We’ve been getting interest from would-be acquirers for a few years. We were in no rush to sell but I’ve always believed that Beliefnet would fully blossom with the help of a major media partner. In assessing acquirers, what did we look for? Though we wanted to obtain a fair price, as big a factor in our deliberations was whether, by selling, we could better meet our mission. We created Beliefnet primarily to make a difference, not a killing. As I explored the possibilities with News Corp., it became clear that, with their help, Beliefnet would be able to take quantum leap in what we can do. The best spiritual and religious teachers – from Rick Warren to the Dalai Lama -- pass through News Corp doors (through Harper Collins, Zondervan, Harper One and others). News Corp’s reach is enormous. Its proficiency in the areas of video, social networking and media in general is unsurpassed.
Most important, they want Beliefnet for the right reasons. They already own high-quality spiritually-oriented media companies – which are multifaith and ideologically diverse – and want Beliefnet to help those assets grow. As Dan Fawcett, the president of Fox Digital Media, said in announcing the deal, “Beliefnet has garnered respect for its commitment to quality, editorial strength and unbiased approach to faith and spirituality from a broad range of consumers, religious and political leaders, journalists and advertisers. Fox Entertainment Group’s goal is to leverage these characteristics across a broader media canvas and provide programming, production, advertising sales, technology and marketing expertise that will enhance a terrific product.”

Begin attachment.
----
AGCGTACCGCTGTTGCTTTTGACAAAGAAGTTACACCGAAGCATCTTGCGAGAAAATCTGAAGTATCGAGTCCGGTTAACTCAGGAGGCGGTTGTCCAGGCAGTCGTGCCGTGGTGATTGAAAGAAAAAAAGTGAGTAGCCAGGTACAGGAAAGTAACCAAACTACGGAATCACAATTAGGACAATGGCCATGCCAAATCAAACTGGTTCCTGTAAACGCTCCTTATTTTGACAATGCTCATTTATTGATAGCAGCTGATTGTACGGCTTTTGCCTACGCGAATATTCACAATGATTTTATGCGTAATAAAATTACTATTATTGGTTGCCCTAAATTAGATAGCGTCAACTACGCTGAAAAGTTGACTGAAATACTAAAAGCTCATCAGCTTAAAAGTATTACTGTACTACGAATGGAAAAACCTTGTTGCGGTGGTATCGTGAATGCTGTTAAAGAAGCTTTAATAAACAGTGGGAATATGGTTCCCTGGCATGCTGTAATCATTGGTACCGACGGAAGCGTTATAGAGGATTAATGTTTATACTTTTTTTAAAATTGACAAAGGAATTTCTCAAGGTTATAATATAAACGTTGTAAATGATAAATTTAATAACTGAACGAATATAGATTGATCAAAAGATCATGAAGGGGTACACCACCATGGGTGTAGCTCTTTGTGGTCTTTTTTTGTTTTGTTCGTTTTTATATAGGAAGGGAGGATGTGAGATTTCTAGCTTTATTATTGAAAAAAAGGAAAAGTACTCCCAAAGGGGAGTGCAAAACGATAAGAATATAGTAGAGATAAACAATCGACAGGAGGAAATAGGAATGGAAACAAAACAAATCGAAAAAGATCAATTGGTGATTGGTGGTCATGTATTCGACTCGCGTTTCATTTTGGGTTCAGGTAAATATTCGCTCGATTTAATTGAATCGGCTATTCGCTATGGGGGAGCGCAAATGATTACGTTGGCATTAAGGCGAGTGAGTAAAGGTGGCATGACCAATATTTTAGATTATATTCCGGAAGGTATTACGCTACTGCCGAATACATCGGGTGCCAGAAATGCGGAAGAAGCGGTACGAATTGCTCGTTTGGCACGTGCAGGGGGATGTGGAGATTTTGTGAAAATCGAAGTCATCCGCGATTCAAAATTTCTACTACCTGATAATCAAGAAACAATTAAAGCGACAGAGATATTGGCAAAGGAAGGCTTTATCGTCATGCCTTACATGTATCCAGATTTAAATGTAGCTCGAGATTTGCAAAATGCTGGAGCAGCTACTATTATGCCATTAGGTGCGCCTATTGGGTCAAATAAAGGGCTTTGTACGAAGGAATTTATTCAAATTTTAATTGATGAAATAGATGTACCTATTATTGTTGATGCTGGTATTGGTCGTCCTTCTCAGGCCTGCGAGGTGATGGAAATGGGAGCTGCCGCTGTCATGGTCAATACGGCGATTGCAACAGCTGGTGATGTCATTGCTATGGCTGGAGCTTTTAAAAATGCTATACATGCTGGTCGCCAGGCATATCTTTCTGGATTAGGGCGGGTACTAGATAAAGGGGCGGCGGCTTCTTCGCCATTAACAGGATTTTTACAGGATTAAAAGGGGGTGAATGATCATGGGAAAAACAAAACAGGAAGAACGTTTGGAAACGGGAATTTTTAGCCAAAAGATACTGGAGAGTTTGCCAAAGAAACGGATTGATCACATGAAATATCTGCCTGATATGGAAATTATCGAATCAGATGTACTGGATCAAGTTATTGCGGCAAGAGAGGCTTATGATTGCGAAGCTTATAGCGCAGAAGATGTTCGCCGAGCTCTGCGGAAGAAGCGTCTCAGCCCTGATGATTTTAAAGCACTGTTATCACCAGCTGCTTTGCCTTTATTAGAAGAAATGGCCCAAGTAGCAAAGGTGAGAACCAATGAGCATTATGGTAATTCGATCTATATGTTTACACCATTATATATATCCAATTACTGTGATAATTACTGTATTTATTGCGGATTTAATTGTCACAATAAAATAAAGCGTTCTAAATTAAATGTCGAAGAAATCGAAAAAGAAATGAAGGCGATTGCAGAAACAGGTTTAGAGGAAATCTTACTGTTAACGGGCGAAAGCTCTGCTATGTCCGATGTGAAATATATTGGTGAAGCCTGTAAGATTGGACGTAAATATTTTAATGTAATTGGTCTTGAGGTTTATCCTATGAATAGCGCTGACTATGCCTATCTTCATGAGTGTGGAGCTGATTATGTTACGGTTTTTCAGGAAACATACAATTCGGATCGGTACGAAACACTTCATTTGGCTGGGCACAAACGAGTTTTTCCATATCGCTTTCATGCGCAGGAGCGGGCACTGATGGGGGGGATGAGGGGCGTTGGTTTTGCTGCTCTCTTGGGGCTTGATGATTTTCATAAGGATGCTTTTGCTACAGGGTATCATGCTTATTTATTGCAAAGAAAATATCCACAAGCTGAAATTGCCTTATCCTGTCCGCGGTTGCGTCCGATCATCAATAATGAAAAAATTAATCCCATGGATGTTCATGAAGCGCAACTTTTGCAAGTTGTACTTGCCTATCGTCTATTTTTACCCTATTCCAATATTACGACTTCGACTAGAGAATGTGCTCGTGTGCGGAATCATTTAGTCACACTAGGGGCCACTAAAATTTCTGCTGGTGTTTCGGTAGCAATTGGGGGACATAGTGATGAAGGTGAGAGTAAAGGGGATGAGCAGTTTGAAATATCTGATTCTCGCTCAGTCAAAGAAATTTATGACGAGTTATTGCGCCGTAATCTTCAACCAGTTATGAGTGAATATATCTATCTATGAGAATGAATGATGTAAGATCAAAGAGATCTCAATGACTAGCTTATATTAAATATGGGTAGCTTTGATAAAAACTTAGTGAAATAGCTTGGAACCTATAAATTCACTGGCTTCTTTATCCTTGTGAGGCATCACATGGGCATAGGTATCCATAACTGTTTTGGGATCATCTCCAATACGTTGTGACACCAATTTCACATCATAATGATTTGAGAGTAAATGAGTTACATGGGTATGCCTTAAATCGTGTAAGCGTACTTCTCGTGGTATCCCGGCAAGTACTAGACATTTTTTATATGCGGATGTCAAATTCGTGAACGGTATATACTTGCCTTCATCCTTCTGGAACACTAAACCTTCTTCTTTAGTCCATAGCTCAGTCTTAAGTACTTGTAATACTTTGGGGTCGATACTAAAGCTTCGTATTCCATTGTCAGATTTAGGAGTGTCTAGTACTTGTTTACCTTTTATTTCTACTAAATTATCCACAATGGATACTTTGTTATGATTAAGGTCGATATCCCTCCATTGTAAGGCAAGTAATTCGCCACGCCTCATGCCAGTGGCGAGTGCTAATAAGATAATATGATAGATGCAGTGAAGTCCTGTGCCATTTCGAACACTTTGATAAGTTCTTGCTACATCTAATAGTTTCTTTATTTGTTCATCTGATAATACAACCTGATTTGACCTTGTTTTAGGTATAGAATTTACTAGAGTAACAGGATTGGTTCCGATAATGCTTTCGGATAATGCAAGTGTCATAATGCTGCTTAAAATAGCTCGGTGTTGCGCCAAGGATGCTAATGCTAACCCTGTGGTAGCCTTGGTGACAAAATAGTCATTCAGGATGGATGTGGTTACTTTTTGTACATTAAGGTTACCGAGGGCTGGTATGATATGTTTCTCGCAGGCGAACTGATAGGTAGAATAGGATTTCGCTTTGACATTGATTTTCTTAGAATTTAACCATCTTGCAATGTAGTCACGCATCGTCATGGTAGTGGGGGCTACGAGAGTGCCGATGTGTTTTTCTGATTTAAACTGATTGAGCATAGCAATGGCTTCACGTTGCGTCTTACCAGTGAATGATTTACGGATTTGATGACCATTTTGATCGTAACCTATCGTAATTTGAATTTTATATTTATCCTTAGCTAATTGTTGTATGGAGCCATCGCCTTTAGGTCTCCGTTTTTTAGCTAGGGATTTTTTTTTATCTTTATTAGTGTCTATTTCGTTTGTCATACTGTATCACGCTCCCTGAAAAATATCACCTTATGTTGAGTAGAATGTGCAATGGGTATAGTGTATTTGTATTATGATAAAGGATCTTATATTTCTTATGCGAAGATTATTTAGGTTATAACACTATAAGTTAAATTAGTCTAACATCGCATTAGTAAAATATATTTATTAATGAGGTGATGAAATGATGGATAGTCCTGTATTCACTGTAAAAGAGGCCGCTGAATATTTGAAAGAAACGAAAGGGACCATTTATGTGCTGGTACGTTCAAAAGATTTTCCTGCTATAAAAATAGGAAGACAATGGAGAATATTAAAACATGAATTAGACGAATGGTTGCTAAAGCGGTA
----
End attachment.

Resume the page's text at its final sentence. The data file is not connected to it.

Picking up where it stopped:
I’ll be staying on and the staff & I will continue operating out of our current offices. Naturally, there’s always anxiety associated with change but we’re mostly excited and grateful.
Thank you for your help in getting us here and I look forward to continuing to work together as we now embark on a new journey.
UPDATE: Please check out two additional posts on my full journal that respond to some of these concerns. Thanks
As I was writing my book, and reading the assessments of early history by many religious leaders, one of the first things I noticed was that they conflated the settling of America with the founding of the United States of America.
It is actually true that the New World was settled to promote Christianity. It wasnt really envisioned as a bastion of pluralism or many faiths but specifically as an enclave of Protestantism (and then a particular flavor of protestantism at that). For some 150 years, colonials attempted to promote christianity through the state, usaully by using tax dollars to encourage an official religion.
It was at the writing of the Constitutin that the founders took a sharp turn, rejecting the approach of their forefathers.
So when we celebrate thanksgiving we have to remember that the approach to religion that the beloved Pilgrims took was explicitly rejected by Washington, Jefferson and especially Madison.
Have you seen the new Beliefnet homepage? It offers easier access to the Beliefnet Community, easier navigation, a new feature called Daily Serving (some simple thoughts and activities to nourish your soul each day), photos of the day, and a constantly updating blog roll from a veritable Spiritual A-List of experts. Check it out now.
Let me know what you think by putting a comment on this journal post.
This is so exciting! We at beliefnet have been working on creating this social network for a loooong time. We still have many bugs to get out, and areas of improvement, but we're thrilled. I've already met some extraordianry people through the network. This is going to open up a whole new way that people can express themselves and gain support for their spiritual journey.